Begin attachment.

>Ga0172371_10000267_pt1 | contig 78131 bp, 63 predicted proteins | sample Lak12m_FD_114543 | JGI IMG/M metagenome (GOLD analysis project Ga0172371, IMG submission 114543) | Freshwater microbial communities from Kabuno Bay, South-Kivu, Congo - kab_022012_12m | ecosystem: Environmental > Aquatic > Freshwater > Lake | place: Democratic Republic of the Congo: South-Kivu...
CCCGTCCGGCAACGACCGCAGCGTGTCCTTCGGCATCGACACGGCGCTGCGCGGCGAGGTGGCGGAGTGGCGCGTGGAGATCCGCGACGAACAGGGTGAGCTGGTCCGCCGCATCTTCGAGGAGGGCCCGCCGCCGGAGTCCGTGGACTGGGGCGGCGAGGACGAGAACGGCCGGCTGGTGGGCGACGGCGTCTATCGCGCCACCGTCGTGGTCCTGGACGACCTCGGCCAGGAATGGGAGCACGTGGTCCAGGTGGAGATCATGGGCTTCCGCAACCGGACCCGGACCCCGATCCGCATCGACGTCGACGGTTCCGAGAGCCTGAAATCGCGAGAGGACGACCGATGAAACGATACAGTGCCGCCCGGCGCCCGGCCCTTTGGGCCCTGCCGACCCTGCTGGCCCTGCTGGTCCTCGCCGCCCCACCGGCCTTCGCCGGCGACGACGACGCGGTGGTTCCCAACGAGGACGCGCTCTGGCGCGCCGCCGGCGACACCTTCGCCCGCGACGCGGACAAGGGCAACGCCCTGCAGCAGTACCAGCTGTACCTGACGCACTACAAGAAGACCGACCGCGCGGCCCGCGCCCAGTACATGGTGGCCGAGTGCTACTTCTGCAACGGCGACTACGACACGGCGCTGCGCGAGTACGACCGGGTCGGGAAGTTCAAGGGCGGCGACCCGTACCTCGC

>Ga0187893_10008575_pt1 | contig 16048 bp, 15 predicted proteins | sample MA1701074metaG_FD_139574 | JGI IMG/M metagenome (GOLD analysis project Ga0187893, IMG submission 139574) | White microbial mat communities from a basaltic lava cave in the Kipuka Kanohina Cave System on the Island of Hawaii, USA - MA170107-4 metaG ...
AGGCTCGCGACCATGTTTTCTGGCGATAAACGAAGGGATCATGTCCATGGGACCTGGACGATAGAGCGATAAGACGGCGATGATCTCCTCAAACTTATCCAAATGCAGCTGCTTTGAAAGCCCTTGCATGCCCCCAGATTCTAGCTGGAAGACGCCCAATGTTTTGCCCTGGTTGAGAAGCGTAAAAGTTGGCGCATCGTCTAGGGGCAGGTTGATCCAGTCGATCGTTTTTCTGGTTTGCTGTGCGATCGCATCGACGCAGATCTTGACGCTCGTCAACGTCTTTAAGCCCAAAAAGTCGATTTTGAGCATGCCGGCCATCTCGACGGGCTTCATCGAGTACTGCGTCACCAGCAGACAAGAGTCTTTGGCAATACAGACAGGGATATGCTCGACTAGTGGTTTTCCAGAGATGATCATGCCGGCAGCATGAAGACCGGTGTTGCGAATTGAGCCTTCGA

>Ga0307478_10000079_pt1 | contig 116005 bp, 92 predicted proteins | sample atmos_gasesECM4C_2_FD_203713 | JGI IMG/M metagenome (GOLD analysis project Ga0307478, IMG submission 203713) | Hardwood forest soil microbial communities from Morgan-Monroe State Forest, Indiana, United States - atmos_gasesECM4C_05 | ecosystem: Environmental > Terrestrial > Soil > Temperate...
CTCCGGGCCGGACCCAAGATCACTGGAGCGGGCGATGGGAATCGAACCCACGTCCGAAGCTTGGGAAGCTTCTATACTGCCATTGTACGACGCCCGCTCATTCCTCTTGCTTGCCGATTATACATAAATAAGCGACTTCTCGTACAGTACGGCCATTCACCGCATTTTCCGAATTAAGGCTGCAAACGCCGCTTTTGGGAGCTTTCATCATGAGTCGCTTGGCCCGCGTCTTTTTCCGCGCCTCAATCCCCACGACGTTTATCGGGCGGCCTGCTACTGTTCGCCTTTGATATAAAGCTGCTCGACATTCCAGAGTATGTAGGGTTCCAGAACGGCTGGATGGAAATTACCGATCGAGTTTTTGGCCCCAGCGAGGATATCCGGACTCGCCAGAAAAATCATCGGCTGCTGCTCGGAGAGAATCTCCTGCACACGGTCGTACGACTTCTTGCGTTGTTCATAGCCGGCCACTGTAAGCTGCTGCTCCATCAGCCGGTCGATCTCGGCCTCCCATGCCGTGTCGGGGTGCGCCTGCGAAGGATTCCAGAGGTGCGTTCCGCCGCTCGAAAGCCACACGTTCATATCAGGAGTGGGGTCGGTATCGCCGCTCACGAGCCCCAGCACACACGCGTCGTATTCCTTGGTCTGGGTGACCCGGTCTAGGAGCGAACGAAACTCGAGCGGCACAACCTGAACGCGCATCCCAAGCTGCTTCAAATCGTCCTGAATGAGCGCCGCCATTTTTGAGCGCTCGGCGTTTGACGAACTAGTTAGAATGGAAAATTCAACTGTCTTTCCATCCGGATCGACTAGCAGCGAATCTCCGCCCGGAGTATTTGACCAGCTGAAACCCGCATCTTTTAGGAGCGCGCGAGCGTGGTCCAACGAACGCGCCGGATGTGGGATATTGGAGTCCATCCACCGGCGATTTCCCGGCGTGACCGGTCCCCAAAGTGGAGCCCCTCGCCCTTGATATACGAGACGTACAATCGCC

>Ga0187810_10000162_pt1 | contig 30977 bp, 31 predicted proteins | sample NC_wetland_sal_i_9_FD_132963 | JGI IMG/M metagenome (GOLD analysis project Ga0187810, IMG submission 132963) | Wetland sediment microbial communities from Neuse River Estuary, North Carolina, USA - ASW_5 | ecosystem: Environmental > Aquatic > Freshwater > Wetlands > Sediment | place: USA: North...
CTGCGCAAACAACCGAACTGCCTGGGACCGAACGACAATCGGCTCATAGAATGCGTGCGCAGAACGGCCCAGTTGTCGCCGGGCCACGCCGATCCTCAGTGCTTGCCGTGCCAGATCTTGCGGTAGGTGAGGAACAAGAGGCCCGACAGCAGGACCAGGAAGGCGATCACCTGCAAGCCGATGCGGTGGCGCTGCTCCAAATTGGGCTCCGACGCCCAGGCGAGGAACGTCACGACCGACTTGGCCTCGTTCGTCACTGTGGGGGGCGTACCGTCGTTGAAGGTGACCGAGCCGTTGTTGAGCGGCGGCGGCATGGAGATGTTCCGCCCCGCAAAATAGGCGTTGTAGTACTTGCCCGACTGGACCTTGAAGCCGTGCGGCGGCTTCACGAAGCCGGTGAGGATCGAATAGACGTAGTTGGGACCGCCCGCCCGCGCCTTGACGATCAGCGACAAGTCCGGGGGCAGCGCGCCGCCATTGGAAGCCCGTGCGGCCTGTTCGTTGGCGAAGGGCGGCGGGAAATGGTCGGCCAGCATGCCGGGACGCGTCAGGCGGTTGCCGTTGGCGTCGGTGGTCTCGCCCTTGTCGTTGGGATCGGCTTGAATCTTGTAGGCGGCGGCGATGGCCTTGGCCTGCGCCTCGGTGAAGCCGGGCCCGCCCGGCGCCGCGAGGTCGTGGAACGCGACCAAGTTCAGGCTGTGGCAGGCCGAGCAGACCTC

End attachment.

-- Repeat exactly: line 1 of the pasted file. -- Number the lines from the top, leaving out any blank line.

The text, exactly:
>Ga0172371_10000267_pt1 | contig 78131 bp, 63 predicted proteins | sample Lak12m_FD_114543 | JGI IMG/M metagenome (GOLD analysis project Ga0172371, IMG submission 114543) | Freshwater microbial communities from Kabuno Bay, South-Kivu, Congo - kab_022012_12m | ecosystem: Environmental > Aquatic > Freshwater > Lake | place: Democratic Republic of the Congo: South-Kivu...